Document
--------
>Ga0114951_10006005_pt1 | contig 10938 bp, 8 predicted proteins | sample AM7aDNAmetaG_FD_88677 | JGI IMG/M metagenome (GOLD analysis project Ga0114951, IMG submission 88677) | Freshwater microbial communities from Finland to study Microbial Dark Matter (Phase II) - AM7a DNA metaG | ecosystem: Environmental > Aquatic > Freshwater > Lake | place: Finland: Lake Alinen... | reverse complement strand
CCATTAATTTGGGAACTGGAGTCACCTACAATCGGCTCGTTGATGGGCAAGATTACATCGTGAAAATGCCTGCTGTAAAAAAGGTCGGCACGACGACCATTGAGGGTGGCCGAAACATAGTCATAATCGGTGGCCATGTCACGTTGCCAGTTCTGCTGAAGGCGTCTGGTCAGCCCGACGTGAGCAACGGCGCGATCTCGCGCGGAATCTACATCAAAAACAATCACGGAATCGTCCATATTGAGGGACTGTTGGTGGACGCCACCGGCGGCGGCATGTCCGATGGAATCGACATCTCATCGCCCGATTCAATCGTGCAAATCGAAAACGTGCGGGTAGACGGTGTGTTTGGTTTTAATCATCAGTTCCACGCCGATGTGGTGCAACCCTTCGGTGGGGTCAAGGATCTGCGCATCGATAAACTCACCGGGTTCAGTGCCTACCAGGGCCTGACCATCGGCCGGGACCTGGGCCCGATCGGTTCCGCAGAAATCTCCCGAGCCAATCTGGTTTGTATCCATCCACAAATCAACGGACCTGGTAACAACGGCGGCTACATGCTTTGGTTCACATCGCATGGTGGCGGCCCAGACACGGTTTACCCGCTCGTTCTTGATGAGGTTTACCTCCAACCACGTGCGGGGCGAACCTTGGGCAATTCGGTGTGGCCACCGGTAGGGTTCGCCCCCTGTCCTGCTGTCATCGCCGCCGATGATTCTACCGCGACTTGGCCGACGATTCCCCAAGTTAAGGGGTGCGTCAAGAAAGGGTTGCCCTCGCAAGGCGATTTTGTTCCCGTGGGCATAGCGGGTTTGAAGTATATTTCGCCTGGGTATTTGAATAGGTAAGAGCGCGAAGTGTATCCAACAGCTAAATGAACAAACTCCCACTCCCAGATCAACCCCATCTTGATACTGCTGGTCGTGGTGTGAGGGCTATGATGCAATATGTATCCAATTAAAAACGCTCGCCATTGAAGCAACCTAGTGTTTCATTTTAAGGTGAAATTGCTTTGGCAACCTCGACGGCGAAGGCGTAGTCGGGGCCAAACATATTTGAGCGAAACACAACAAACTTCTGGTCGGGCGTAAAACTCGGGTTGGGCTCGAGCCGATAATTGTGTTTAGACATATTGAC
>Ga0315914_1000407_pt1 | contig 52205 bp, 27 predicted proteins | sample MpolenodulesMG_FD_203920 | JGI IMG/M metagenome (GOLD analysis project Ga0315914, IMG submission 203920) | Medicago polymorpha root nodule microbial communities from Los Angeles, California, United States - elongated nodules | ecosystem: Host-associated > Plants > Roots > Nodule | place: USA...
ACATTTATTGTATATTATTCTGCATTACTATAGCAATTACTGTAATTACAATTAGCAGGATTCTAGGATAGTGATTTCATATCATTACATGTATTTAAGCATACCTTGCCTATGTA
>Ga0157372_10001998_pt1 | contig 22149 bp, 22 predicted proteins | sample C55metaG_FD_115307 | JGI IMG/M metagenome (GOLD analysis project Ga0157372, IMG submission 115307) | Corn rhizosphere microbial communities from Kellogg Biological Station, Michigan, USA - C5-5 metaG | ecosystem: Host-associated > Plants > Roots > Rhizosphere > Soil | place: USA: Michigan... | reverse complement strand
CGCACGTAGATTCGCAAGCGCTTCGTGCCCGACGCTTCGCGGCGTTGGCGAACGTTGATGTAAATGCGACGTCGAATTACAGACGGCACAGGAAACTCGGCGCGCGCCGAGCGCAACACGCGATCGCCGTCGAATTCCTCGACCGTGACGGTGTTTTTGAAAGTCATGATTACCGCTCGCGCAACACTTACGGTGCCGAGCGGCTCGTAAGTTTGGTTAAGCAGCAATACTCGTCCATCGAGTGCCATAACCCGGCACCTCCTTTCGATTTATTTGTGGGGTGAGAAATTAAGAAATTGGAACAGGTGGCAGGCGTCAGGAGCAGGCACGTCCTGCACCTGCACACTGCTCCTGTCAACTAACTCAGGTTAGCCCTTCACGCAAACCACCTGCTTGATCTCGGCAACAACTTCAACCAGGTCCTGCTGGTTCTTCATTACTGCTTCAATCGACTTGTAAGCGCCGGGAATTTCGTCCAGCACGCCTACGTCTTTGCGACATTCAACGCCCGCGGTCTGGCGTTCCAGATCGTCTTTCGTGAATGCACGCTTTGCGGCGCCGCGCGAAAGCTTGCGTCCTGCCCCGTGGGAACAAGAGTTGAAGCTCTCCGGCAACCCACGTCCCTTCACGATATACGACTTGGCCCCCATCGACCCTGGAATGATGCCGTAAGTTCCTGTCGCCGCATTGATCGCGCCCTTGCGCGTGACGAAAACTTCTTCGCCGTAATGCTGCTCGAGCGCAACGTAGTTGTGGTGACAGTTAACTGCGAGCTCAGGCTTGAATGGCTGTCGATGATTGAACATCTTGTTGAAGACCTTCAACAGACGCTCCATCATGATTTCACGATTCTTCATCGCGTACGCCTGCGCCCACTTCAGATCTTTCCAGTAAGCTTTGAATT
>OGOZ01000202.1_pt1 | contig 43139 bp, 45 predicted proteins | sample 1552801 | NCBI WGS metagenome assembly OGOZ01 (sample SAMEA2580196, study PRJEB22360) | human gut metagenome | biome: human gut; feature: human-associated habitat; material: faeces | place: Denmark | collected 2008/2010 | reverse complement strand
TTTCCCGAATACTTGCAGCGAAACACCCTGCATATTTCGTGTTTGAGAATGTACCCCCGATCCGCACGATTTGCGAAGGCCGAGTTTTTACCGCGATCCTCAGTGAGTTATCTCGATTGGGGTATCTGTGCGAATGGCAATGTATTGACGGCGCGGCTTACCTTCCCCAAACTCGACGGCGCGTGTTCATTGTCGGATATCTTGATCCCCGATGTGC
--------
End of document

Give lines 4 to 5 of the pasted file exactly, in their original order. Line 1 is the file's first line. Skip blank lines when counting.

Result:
ACATTTATTGTATATTATTCTGCATTACTATAGCAATTACTGTAATTACAATTAGCAGGATTCTAGGATAGTGATTTCATATCATTACATGTATTTAAGCATACCTTGCCTATGTA
>Ga0157372_10001998_pt1 | contig 22149 bp, 22 predicted proteins | sample C55metaG_FD_115307 | JGI IMG/M metagenome (GOLD analysis project Ga0157372, IMG submission 115307) | Corn rhizosphere microbial communities from Kellogg Biological Station, Michigan, USA - C5-5 metaG | ecosystem: Host-associated > Plants > Roots > Rhizosphere > Soil | place: USA: Michigan... | reverse complement strand